Despite the love and care that I put in this map, I think I utterly failed to make it seem like a "lupinx-Kassman" map, because there aren't many smaller inside areas, and the texture variance isn't too amazing, but I hoped to capture the feeling of a competely expansive space, and there's heavy use of primary colors, and enemies perched in high places and ledges, so hopefully invokes LK-like feelings.

Map Flow


As the map started to grow in size, I started to worry about making the map un-navigatable, as large maps tend to be. The level design technique that I usually employ to mitigate this, however, is making the player see where they WILL go before they CAN go there, which makes players create mental notes of where important landmarks are. You always have to be careful not to give the player goals without giving them notes of where to go next. Doom has to rely heavily on this, since it does not maintain a list of "objectives" that the player can refer to, or a sassy sidekick to remind them of where to go next.

I have a certain flow to making a map - I tend to make them interconnected, John Romero style, so that when I define the route that a player takes, I can just change tags and items accordingly when I don't have a specific idea or script for the player to follow yet. This happened early on - the red door at the beginning wasn't originally locked when I was making the map, but became a locked one once I fleshed out the route the player would take through the initial "keyless" run. Once that key was grabbed, the next area, already seen, becomes the next goal.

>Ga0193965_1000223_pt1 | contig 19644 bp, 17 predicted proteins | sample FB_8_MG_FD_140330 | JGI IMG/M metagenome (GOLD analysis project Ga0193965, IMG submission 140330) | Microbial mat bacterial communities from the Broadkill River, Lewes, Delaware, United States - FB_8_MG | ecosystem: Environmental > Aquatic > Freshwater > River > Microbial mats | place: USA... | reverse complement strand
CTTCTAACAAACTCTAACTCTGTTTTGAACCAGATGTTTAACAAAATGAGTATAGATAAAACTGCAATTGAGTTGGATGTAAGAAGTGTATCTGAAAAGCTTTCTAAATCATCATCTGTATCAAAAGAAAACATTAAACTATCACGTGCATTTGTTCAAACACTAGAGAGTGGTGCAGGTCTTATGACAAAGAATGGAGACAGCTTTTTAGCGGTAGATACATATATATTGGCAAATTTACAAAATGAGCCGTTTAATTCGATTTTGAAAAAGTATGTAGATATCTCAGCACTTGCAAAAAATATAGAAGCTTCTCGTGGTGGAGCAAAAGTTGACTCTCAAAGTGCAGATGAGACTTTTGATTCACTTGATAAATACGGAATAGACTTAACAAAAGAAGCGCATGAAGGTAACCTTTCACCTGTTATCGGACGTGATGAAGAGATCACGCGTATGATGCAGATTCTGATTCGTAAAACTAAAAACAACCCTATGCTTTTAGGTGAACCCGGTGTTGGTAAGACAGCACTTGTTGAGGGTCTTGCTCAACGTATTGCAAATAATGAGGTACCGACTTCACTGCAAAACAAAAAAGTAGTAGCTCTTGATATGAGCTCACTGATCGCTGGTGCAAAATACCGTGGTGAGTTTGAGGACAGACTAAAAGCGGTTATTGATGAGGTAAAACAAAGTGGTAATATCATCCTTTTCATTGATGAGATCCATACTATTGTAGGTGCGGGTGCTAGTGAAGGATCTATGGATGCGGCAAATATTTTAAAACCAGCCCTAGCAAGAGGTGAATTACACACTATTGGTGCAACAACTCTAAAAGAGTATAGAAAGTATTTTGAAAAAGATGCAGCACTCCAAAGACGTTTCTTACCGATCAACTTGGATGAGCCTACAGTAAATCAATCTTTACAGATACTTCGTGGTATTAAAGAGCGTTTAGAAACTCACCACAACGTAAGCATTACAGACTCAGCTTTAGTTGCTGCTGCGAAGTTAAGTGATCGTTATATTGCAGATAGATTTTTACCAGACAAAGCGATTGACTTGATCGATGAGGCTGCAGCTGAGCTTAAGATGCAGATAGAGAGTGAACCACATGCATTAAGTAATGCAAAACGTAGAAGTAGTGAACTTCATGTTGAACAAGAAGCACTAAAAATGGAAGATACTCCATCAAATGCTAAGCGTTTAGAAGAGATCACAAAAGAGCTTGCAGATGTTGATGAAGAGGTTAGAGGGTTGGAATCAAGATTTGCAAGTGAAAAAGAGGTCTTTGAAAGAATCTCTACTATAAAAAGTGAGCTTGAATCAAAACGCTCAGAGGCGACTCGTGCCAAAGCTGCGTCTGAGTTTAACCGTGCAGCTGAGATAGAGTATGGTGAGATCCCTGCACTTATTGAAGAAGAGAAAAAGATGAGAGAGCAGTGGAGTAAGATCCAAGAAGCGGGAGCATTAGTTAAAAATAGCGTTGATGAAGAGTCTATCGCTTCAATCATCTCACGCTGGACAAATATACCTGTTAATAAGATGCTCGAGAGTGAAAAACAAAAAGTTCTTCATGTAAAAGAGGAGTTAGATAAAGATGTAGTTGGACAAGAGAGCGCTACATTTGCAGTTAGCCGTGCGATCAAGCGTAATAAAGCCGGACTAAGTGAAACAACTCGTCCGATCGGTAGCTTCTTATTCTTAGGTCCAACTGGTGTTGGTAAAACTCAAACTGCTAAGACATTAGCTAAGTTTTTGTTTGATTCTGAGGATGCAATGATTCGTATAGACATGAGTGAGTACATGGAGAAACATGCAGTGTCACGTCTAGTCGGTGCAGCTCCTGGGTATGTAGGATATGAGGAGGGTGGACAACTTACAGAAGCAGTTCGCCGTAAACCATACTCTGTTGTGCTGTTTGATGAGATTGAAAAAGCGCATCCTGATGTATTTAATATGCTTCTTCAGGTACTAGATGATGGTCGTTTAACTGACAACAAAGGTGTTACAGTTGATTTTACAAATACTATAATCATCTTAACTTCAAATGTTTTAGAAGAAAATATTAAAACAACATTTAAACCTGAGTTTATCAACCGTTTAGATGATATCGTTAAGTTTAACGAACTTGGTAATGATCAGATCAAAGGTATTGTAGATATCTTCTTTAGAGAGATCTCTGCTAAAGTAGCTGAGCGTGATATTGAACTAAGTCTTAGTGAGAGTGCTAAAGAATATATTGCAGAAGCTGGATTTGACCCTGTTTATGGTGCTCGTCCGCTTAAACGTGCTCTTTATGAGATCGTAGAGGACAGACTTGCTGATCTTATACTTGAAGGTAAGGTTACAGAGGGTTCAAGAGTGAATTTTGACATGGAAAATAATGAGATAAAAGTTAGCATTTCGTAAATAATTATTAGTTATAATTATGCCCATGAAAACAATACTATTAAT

For example, if the player sees a locked door, they know that the door will need to be opened by something that they don't have in order to go through it, so while it isn't a "place to go," it is a "place that they will need to go later." Such things create lists in a player's mind: "I can't go there, but once I find the key, I'll have to go there next." Stuff like this is PARAMOUNT to creating a large map so that the player doesn't get lost, frustrated, or bored. Outside of Doom, this technique can be seen in Metroid, Zelda, or other "big world" games.

On the flipside, you can't show the player an obvious goal that they can't get to, or they will make every attempt to reach it, eschewing everything else. Right in the beginning, I show the player the red key. "That is your goal," it says. "This is where you need to be first." The journey to that point is a series of landmarks and "places to go," showing the player what every hidden key will open. But the key that isn't hidden is the red one - they will need to get there at all costs. I don't show the player where the rest of the keys are - if they see another key, they won't know which one is accessible, and they will get lost and frustrated, and this is because they now have two goals, not one. You have to keep the player focused on a singular goal in large maps; never let them wander, or you will lose them forever.

Item Placement


Placing items and enemies is no picnic in a map this size. I was constantly second-guessing myself in terms of monster use and placement, worrying if the player would be discouraged about entering areas, or lead into prepared ambushes. Large maps, without heavy variance in features and terrain, will cause activated enemies to bunch up as they slowly lumber towards the player, and this could cause unwanted crowding, but you don't want to place enemies on ledges everywhere, as the abundance of "snipers" will frustrate players.

The only way to enforce crowd control and to ensure that certain enemies are activated in different places was to create little invisible "pits" to hide them in, and pop them up once the player entered key areas. Cheap, I know, but I tried to mark these areas whenever possible, in order to warn the player first, so they wouldn't be taken too off-guard before the encounter. Another tactic to use for that sort of thing is heavy use of the "ambush/deaf" flag, which kinda felt like cheating, but it did the job. That deaf Cyberdemon in the center area keeps waking up, in every source port, and I don't know why.


All in all, I'm glad to have actually made a map that takes me out of my comfort zone, and hopefully the knowledge that I gained in making something like this creeps its way into other maps I make. I'd like to thank Brian Knox for the opportunity, and lupinx-Kassman for having a distinct enough style to imitate.